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Insight

Navigating Asia’s generational wealth transfer during a pandemic

Hong Kong

The global outbreak of coronavirus has created a necessity for Asia’s wealthy families to reflect and revisit the legacy structures of their family businesses, and to determine how their wealth will be managed over the long term – particularly as these families edge closer to the most significant inter-generational wealth transition in history.

Here at IQ-EQ, we have already seen COVID-19’s impact on the market forcing family businesses to shift their mindset from wealth creation towards wealth preservation. The current situation is proving an ideal time to re-evaluate legacy structures and, in line with this, we’re seeing a marked trend towards professionalisation of Asian family office functions.

As I discussed recently with Asian Private Banker, wealthy families in Asia currently tend to multi-bank because of a lack of integrated services. The inefficiency caused by the cumbersome administrative process and managing multiple banking relationships is also pushing these families to set up a more formalised family office, bringing together a broader array of functions and facets as well as improved governance and succession planning.

Establishing a single family office (SFO) or joining a multi-family office (MFO), when combined with other governance and succession tools such as private trust companies and funds, provides Asian families with greater oversight and risk mitigation. In addition, introducing an independent operating model in the delivery of fiduciary services – one that sits above any particular product push or type of banking service – further enables families to take an agile and integrated approach to managing their wealth.

Importantly, the introduction of European and US corporate governance models in Asia is not about forcing the ways of the West. A ‘blended’ approach is needed, reflecting the Chinese concept of guanxi, which emphasises the importance of relationships and trust. Eastern philosophies of managing wealth must be paired with the western aspects of governance that are indispensable.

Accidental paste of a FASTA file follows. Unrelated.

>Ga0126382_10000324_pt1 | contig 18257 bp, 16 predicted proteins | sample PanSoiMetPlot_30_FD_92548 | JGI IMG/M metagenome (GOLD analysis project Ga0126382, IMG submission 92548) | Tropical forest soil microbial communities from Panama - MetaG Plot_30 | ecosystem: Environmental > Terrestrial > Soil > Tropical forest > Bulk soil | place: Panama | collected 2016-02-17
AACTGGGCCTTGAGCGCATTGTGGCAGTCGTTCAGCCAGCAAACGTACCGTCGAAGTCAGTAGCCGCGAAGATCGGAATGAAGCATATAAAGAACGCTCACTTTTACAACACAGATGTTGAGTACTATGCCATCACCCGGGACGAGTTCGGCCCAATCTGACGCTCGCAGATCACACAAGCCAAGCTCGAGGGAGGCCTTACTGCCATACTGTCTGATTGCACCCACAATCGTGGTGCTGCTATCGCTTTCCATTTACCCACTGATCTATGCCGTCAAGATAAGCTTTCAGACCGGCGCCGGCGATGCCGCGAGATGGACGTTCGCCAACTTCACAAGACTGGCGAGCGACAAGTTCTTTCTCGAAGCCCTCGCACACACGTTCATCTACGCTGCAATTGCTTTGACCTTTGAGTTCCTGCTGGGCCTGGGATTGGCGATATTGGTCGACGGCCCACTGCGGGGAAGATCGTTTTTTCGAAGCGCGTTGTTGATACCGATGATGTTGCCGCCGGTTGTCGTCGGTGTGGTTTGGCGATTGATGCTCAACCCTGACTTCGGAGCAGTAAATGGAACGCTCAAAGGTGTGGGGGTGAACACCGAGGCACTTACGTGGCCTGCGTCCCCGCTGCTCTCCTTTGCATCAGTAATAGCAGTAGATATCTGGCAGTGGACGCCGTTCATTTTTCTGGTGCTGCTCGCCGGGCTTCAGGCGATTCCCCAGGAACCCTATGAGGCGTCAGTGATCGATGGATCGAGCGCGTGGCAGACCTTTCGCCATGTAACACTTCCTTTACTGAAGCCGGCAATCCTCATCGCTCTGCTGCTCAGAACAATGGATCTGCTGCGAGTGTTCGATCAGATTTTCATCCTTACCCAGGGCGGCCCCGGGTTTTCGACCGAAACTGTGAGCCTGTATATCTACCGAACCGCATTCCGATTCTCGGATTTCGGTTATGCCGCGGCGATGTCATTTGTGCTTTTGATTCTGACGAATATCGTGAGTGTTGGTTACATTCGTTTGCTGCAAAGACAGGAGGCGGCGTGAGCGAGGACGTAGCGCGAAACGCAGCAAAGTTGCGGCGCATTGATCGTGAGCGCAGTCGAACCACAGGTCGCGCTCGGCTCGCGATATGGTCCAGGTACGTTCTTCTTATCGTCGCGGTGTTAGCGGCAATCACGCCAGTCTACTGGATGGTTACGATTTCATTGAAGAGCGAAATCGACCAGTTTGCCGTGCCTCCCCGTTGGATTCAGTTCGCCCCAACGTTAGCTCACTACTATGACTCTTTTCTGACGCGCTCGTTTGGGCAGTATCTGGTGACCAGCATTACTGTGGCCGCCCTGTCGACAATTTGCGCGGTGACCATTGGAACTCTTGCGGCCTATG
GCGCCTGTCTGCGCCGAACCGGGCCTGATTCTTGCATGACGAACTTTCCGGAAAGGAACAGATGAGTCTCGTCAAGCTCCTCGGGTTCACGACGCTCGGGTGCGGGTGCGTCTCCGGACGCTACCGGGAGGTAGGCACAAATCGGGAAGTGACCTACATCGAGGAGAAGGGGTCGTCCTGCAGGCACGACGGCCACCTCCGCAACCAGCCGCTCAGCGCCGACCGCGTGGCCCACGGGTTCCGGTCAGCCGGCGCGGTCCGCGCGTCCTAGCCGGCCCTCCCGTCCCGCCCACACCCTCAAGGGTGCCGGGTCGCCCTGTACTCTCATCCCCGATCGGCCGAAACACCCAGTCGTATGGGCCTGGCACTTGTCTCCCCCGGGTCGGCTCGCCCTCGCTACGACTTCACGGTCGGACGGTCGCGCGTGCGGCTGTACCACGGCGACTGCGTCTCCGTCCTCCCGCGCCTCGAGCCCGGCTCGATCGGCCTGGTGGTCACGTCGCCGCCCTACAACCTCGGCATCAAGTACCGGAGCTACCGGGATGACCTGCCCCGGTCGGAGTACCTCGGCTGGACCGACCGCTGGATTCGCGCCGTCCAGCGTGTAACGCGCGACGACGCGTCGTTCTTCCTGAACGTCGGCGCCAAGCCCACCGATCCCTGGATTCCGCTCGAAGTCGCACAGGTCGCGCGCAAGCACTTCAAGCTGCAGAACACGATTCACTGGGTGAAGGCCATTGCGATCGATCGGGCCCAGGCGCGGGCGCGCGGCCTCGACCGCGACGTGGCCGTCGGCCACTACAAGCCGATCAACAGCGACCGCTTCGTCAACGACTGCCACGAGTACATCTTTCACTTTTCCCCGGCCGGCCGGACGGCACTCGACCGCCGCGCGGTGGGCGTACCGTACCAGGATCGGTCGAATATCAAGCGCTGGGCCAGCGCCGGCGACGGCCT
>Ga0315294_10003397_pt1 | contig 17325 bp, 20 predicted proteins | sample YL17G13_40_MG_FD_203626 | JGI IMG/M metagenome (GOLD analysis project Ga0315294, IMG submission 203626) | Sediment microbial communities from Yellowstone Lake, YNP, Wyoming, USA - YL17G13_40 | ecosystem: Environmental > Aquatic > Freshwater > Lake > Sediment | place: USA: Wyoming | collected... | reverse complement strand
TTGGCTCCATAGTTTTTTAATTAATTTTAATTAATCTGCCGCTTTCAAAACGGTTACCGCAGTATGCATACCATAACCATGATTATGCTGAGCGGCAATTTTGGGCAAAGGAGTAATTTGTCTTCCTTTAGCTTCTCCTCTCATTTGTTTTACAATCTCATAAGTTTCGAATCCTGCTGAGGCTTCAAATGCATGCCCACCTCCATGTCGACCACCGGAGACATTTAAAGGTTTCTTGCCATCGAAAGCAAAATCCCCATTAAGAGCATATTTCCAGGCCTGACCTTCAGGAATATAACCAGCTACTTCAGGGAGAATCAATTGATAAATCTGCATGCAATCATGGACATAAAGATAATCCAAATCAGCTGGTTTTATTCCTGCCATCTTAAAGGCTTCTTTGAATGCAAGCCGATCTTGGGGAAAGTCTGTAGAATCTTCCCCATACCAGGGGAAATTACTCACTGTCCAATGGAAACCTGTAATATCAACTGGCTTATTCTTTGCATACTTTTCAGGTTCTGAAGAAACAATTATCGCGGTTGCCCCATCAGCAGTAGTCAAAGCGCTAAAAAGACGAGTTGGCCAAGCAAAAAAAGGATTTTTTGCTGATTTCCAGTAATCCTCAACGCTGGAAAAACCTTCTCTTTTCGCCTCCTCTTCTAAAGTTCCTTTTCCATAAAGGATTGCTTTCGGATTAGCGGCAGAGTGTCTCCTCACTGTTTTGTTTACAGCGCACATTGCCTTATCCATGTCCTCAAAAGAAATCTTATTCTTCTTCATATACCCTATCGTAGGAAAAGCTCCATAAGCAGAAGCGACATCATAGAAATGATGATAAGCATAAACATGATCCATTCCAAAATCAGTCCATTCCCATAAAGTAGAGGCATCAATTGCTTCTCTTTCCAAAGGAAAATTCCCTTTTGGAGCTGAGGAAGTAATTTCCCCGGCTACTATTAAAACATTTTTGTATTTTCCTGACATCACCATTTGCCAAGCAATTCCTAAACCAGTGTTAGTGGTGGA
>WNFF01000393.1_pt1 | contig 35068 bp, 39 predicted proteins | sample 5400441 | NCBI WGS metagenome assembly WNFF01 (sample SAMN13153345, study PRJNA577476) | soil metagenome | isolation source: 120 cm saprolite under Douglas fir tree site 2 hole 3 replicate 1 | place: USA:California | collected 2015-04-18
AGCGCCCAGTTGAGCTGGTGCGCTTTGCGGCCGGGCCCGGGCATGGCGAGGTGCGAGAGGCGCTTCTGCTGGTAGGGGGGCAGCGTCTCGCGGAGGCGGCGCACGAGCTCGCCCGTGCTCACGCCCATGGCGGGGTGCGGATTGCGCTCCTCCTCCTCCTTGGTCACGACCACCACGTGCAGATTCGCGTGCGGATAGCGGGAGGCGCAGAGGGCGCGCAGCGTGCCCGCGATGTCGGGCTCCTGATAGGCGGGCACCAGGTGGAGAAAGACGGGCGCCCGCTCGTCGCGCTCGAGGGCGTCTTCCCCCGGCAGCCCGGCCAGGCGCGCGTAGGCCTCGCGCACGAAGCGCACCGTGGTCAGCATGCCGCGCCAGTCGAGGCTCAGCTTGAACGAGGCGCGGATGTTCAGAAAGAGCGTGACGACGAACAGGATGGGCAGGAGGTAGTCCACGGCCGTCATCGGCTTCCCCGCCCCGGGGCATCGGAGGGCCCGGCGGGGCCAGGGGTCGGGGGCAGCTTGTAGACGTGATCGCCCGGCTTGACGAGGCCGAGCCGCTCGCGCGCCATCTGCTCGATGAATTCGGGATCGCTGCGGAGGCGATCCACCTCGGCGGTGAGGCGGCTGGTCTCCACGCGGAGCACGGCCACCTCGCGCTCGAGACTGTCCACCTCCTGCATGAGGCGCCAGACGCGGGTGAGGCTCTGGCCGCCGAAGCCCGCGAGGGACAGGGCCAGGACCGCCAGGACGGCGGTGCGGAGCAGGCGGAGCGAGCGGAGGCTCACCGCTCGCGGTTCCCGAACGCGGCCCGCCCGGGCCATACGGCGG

Further, with their favourable tax and regulatory regimes, both Hong Kong and Singapore offer immense opportunities for Chinese and Asia-based families to set up modern family offices. These jurisdictions have often served as springboards for these international families, providing global linkages and facilitating global planning.

While there had already been extensive disruption of wealth across Asian families well before the current COVID-19 crisis, the pandemic is acting as a catalyst for the preparations needed to better protect family wealth and facilitate smooth transfer of this wealth to the next generation. It is my observation that families who manage market volatility well are those who take a more prudent and conservative approach to the stewardship of capital in the long term. Creating a systematic or institutionalised means of transferring wealth will prove essential in overcoming current and future disruption.

Professionalising the management of family wealth, whether through SFO or MFO, is key to enabling Asian families to steer through both the COVID-19 crisis and the inter-generational wealth transfer to come.